893.01/289: Telegram

The Minister in China (MacMurray) to the Secretary of State


487. Department’s 189, June 15, 1 p.m.

In response to the request for views set forth in paragraph 3 of your telegram, I submit the following:
As to the probability of establishment by the Nationalists of a responsible government, in the sense of having a serious capability of fulfilling its responsibilities, domestic and international, it is my opinion that this is extremely problematical, nor do I expect it within any predictable future.
Considering that, as a result of the anomalous situation existing heretofore we are in de facto relationship already with the Nanking regime, which has now greatly extended the area under its control, it would appear to be unnecessary to take any steps toward de facto recognition. The question of de jure recognition, it is assumed, does not arise under present circumstances.
Even in the absence of any substantial governmental entity in China, I believe that it would be possible and advisable for us to [Page 185] reach an agreement with what is for the present, at any rate, the dominant party, in relation to the matter of customs duties, this arrangement to be along the lines of the suggestions (see my memorandum of October 21, 192791) which were approved by you during my consultations with you last autumn. We could proceed thus far with reasonable assurance, for the Chinese would be asked by us to undertake no obligations whatsoever in this matter other than the negative obligation of refraining from discrimination against our trade. Our commitments could not be construed, in my opinion, as placing us under any obligation to proceed with negotiations in regard to such fundamental questions as extraterritoriality with a mere shadow of a government incapable of carrying out its part of any arrangement which might be concluded.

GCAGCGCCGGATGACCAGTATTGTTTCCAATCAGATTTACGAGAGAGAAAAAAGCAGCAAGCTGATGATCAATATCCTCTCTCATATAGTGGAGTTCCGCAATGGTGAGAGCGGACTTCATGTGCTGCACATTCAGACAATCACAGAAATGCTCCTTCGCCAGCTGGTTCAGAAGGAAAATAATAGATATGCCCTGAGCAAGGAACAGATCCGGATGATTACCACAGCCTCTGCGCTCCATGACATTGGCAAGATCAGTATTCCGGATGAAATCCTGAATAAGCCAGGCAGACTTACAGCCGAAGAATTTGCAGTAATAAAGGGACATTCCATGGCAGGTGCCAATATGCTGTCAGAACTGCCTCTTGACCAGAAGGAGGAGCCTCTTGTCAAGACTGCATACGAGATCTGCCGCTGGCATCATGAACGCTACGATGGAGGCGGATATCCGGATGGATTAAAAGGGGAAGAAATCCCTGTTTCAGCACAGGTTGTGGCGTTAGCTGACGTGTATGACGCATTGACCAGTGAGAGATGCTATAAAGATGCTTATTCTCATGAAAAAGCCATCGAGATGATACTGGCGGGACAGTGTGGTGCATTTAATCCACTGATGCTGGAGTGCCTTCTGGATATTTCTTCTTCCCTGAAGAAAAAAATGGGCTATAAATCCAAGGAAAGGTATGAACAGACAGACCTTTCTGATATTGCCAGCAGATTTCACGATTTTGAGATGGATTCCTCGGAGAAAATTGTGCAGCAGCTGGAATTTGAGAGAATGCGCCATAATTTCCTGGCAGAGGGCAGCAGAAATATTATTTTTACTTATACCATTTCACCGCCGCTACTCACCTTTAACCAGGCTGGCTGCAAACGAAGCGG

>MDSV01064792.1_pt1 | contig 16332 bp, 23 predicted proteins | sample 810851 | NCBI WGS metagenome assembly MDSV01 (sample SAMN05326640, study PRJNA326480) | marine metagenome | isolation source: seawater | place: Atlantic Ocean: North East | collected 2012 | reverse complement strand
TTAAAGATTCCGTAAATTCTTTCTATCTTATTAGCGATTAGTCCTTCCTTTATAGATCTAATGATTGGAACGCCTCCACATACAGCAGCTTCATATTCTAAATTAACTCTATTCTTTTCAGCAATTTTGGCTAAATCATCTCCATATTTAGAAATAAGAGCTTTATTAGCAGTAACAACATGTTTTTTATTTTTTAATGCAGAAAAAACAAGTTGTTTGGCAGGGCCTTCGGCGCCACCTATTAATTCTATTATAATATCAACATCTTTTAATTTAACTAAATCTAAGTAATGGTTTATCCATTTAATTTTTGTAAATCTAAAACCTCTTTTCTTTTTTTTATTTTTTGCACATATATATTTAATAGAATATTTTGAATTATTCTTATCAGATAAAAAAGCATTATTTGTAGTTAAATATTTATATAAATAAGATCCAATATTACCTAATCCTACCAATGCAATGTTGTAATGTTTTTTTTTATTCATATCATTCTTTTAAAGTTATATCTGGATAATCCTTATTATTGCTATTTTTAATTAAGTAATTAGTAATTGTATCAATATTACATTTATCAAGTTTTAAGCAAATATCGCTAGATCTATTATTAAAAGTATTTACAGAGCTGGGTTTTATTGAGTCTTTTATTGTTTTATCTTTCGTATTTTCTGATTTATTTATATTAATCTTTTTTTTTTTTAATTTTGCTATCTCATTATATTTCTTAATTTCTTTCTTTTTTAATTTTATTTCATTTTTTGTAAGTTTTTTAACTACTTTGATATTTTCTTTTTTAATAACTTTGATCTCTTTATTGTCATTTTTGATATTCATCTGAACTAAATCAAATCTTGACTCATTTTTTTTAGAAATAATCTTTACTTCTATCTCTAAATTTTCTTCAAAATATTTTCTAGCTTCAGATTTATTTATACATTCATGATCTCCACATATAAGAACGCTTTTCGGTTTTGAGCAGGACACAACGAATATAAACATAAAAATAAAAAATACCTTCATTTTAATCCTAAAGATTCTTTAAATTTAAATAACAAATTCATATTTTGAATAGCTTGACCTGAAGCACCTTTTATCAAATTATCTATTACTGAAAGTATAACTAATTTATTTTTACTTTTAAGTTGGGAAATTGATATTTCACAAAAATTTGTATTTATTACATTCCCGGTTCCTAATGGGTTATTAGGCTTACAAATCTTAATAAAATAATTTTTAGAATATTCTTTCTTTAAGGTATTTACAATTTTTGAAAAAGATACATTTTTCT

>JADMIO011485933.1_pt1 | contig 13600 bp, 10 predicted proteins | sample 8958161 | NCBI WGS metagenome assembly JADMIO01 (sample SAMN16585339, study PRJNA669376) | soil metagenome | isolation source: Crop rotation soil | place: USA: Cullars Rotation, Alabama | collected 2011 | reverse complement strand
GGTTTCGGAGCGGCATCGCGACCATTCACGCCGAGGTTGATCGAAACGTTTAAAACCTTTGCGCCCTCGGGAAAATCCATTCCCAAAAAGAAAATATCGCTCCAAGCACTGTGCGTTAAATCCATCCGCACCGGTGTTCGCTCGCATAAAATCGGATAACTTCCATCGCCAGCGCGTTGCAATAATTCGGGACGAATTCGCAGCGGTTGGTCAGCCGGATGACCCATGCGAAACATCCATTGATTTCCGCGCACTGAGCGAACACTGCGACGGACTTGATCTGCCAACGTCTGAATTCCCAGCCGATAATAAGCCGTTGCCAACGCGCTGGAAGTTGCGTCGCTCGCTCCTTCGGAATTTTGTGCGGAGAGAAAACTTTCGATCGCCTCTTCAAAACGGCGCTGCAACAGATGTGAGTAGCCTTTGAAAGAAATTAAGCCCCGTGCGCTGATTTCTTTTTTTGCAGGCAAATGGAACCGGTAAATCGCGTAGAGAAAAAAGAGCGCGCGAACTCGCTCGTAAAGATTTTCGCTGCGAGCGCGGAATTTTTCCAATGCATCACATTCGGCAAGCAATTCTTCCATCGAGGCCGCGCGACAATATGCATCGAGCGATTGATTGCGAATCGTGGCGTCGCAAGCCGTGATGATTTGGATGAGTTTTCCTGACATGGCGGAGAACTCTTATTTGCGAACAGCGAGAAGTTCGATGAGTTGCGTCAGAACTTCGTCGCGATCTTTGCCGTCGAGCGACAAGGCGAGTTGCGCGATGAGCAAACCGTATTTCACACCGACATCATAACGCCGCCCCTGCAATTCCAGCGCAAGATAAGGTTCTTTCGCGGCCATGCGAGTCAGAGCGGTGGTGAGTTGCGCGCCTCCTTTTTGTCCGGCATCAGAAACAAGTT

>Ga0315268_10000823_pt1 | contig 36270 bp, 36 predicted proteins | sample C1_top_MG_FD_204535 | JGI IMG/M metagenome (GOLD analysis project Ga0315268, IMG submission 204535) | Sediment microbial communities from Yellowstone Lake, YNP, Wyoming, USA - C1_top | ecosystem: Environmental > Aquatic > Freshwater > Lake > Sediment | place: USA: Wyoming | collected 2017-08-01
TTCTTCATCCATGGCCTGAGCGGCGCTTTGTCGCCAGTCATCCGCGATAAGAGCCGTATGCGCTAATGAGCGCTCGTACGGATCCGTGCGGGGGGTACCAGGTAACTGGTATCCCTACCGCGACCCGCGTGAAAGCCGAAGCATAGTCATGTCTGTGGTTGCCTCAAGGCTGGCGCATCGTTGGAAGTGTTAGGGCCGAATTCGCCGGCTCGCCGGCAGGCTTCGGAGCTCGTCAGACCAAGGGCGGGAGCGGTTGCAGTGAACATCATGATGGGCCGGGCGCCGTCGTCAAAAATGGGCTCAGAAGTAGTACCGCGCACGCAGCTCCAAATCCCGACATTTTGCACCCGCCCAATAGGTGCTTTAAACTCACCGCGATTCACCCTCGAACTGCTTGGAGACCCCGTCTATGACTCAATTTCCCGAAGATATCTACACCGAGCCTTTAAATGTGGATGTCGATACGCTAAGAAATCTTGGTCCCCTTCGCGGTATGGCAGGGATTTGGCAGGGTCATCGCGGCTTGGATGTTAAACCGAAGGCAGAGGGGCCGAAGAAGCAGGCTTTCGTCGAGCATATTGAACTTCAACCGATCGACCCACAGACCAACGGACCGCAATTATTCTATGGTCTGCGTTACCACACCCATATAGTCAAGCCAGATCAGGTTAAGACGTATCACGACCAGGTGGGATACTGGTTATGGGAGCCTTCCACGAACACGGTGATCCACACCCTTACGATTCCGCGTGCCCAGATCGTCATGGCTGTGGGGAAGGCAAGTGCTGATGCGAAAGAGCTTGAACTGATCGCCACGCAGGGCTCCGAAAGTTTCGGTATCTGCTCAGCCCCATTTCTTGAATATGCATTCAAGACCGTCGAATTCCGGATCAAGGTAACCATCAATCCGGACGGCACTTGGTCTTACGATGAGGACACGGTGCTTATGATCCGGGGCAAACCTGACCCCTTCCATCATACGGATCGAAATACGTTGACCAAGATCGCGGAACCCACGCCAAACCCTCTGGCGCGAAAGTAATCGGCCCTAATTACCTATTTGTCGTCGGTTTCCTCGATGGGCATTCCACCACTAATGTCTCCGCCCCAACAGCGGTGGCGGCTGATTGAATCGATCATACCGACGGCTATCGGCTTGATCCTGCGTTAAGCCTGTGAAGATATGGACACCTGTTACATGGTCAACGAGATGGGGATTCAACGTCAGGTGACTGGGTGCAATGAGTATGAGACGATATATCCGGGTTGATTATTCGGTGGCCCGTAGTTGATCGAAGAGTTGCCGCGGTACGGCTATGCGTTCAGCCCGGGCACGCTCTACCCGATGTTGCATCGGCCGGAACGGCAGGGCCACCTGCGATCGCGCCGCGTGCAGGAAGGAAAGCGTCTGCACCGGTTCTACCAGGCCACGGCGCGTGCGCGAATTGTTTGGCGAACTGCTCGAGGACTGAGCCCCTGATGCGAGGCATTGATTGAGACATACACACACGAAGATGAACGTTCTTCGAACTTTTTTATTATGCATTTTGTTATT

It is recommended, therefore, that you renew the authorization which you gave me last October for entering into discussions with the Nanking authorities, whenever in my opinion circumstances make such discussions opportune, with a view to the relinquishment by us of present treaty restrictions affecting the Chinese customs tariffs, even though decided Japanese opposition in this connection may be expected. I recommend also that you authorize me further, in case I am pressed by the Nanking regime for revision of the treaties in other respects, to reply along the lines of the reply which I made on March 30 last92 to a similar request from the former Nationalist Minister for Foreign Affairs, giving expression to your announced policy in this regard as I understood it.
I am unable to avoid the feeling that it is premature to rest any further plans on the supposition that internal warfare is actually at an end. The situation as affecting the present conflict of forces among the military leaders who actually comprise the Nationalist movement is entirely precarious (see my 213, April 7, 3 p.m.).93 Unity and peace in China are not actualities as yet, but are still a very doubtful hope, however much we may desire to believe the contrary.
  1. Foreign Relations, 1927, vol. ii, p. 363.
  2. See telegram of March 30, from the Minister in China, sent from Shanghai, p. 331.
  3. Not printed.